After someone you love dies, you may discover some things about the person that you didn’t know. My Mom loved to sing. Because her generation (the “Silent Generation” 1928-1945) was different than mine (“Generation X” 1965-1980), the songs she would sing at breakfast (a normal occurrence) and in the evening were oldies. Breakfast was usually “Mockingbird Hill” (When the sun in the morning, peeks over the hill…).
When Mom was diagnosed in July of 2021, my siblings and I began to hear from her former students on FaceBook. As the ALS progressed and began to take away basic functions, we would read to her what her former students were saying. It was all good and brought many smiles and happy tears. While she could still talk, she would relay some story about the student that posted and it was as if she took us by the hand and walked us back to her teaching days. Mom was defined by what she did, a teacher. It was her real joy and privilege to teach for over thirty years.
One recurring theme from former students was that she would sing the first few stanzas of “Happy Trails” as they left class at the bell. Though knowing this song was a favored one, we were still shocked to learn she sang in public too!
I have been teaching now for 28 years. I have taught middle school, high school, and college-aged students. Having heard from so many of Mom’s former students since her diagnosis and subsequent death, it got me to ponderin’ — “what would my students have to say about me?” “Would they even remember me?” (Mom had been retired for 16 years at her passing).
Yesterday was the first in-person convocation we have had at Anne Arundel Community College since 2019. A recurring theme of the various administrators was to remember that the smallest things could make a difference. Even a taped message from the incoming SGA (Student Government Association) president reminded us that the “small things matter”.
I am a big believer in the difference “small things” make. For you see? It has been small things each and every day that have encouraged me to continue hiking that trail. My trail is not always happy, but it is a scenic and worthwhile hike.
People with disAbilities often express their concern that they do not matter anymore. Or perhaps they feel that with their disability, they can no longer make a difference. Many of you already know these things about me, but let me summarize some of my own challenges:
- Late-deafened (25 years on)
- Post Concussive syndrome (TBI as a kiddo and 11 concussions since)
- Meniere’s disease
- Vestibular disorder
- Mental health diagnoses (Panic Disorder and PDD)
- 65% blind in my right eye (concussions)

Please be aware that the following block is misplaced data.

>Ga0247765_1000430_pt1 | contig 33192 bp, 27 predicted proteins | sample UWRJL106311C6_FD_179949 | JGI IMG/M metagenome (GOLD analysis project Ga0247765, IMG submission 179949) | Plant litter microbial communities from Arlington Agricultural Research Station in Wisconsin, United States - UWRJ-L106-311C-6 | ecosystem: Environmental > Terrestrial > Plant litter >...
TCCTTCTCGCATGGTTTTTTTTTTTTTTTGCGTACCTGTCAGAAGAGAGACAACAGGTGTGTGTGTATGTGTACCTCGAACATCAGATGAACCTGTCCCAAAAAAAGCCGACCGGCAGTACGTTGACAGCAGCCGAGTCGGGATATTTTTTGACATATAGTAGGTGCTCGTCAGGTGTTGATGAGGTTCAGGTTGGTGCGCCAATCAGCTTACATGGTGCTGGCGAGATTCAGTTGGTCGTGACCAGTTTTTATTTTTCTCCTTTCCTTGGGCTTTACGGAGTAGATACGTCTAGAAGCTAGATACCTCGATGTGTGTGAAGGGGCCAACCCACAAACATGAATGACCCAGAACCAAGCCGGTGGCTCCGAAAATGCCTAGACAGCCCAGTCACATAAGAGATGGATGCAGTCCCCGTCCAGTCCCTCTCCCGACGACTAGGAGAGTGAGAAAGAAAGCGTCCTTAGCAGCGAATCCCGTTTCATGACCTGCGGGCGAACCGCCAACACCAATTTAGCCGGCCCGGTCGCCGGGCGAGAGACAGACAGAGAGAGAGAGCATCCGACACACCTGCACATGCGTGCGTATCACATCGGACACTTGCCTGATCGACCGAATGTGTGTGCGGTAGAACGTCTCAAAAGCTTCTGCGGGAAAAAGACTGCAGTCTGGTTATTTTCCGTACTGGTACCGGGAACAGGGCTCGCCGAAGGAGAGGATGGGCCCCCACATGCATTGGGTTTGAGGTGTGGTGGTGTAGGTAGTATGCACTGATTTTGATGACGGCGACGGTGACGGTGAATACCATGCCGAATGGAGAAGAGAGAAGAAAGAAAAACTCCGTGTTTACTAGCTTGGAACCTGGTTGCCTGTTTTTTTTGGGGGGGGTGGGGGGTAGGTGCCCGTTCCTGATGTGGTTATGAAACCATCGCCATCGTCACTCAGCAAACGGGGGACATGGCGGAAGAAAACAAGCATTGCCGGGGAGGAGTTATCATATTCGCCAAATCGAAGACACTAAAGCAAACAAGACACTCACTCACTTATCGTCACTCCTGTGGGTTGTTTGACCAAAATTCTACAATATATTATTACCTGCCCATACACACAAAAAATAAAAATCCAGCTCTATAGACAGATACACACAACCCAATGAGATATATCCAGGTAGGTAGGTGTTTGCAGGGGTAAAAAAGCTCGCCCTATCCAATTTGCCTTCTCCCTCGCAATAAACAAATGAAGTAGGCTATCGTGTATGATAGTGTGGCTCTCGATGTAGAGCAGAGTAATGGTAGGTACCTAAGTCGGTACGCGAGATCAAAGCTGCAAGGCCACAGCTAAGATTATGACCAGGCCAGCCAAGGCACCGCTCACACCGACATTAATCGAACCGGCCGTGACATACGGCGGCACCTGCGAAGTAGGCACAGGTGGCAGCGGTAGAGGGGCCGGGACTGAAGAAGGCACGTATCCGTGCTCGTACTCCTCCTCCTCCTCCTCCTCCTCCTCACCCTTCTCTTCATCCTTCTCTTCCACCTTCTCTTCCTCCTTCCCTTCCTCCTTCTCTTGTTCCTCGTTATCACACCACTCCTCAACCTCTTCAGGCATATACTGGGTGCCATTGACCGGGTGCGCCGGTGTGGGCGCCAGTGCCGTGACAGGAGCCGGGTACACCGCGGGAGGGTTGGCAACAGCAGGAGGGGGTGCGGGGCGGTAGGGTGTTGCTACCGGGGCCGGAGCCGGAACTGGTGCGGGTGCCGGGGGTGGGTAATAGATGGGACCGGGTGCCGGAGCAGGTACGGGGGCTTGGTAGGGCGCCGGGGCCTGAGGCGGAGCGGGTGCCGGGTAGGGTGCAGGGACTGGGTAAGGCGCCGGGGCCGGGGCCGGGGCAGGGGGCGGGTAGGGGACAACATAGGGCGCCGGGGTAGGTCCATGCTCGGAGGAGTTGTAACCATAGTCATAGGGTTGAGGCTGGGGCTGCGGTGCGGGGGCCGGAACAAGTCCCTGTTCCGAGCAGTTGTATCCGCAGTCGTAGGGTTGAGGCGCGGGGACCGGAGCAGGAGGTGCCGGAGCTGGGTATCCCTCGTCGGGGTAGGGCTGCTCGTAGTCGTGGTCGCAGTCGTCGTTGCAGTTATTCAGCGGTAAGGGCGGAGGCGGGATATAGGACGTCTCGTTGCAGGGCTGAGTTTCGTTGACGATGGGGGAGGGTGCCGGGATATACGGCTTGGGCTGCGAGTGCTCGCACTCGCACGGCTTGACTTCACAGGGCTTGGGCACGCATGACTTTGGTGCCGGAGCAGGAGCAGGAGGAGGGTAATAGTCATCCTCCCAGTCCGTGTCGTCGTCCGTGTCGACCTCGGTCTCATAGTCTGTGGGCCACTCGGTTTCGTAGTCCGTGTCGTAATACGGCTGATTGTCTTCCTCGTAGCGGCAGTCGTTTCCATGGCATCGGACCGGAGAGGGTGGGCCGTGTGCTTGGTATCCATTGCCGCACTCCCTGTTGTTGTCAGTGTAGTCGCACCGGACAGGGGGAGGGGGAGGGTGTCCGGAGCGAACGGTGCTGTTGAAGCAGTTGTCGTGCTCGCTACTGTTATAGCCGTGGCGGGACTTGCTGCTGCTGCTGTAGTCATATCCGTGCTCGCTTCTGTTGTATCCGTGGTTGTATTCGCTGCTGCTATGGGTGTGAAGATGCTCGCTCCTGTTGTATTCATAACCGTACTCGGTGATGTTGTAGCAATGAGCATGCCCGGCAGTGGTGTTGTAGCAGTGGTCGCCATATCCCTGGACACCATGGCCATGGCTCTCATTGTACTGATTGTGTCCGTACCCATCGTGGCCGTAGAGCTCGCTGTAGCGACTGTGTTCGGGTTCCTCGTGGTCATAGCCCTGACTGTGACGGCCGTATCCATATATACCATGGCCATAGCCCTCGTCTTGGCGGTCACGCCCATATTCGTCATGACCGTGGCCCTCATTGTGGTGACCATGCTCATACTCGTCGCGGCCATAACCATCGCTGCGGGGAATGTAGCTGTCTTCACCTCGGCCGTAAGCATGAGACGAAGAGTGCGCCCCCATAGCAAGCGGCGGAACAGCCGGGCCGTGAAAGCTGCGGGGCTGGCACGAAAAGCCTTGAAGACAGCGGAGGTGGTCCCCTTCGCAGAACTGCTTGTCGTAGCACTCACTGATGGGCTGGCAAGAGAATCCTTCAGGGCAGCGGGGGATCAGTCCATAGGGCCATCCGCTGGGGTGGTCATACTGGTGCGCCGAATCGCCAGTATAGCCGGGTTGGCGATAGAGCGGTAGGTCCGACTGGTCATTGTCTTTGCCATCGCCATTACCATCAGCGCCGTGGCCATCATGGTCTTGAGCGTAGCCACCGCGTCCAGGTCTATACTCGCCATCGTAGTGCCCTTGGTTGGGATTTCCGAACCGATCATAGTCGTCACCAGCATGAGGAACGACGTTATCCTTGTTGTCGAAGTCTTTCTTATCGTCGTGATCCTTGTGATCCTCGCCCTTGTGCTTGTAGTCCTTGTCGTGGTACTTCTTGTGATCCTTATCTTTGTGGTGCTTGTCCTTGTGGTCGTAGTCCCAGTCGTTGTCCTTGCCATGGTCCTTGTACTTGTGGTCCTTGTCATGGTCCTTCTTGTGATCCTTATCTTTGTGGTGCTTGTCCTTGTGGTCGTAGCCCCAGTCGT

If I had a dollar for every time I considered giving up, I could retire now! I’m no super hero. I’m not anything special. What I am is persistent and determined. Stubbornly resolved to connect at least one time each day with someone who needs encouraged, loved, high-5’d, heard, or acknowledged. Notice that none of these things require being an abled person! I know that many of my readers are people with disability or chronic illness. MANY have expressed to me the dismay they feel in being disabled, by NOT being able to make a difference. Their physical or mental health diagnoses have meant they have learned coping skills or learned a new way to do things. However, many still FEEL disabled because they feel as if these diagnoses take away opportunities for them to MATTER.
My friends? Please do not ever discount the difference it makes for you to be kind to the cashier at the grocery store. Smiling and saying a kind thing or two to the delivery person may completely turn their day around. Being kind and friendly to that young wait staff person can make a day that is crushing them seem not so burdensome. Send an encouraging email or message to someone you know is struggling. It can be life-changing for them. Make a phone call to someone you know who feels isolated. Take advantage of the way social media platforms “level the playing field” for those with disabilities through CONNECTING them with others. One small comment can make a difference.
I know this for a fact! I know because the
Deborah’s, Wendy’s, Kellie’s, Lisa’s, Candice’s, Sara’s, Stephanie’s, Kyersten’s, Felicia’s, Kimberly’s, and SO MANY more have taken 15 seconds to type me a message that encouraged me and rekindled my desire to keep on keepin’ on. I’m not saying it is EASY. For some, it may mean real “spoons” are used up (The Spoon Theory).
ALS is a horrible, terminal disease. My Mom suffered and died a terrible death. I’m still dealing with the fall out and likely will for the remainder of my own life. But do you know at the end, Mom could only roll her eyes, grin, and wink, but she did that as her hovering children did their best to love and care for her? She could speak some, but it was a real chore to understand, even with picture, word, and alphabet cards to assist while she could still point. Yes. There were days with tears and “why God?” conversations. Yet while DYING she continued to make a difference. These past 12 months cemented an already steadfast “heart beat” for me. NO MATTER WHAT, I can make a difference to someone. In my work as a suicide prevention and awareness advocate, one of my favorite sayings is “Your voice is your power”. Use it.
Choose to sing “Happy Trails” to someone upon departure. Choose to smile and say, “I truly hope you have a great day!” Sign to someone “happiness is a choice”. Send that email to a struggling soul, “I’m thinking of you today”. You have a purpose. It doesn’t matter how many disabilities or challenges you have. You still have the power to make a difference. This is your super power. Use it. It matters. Happy trails to you…
L. Denise Portis, Ph.D.
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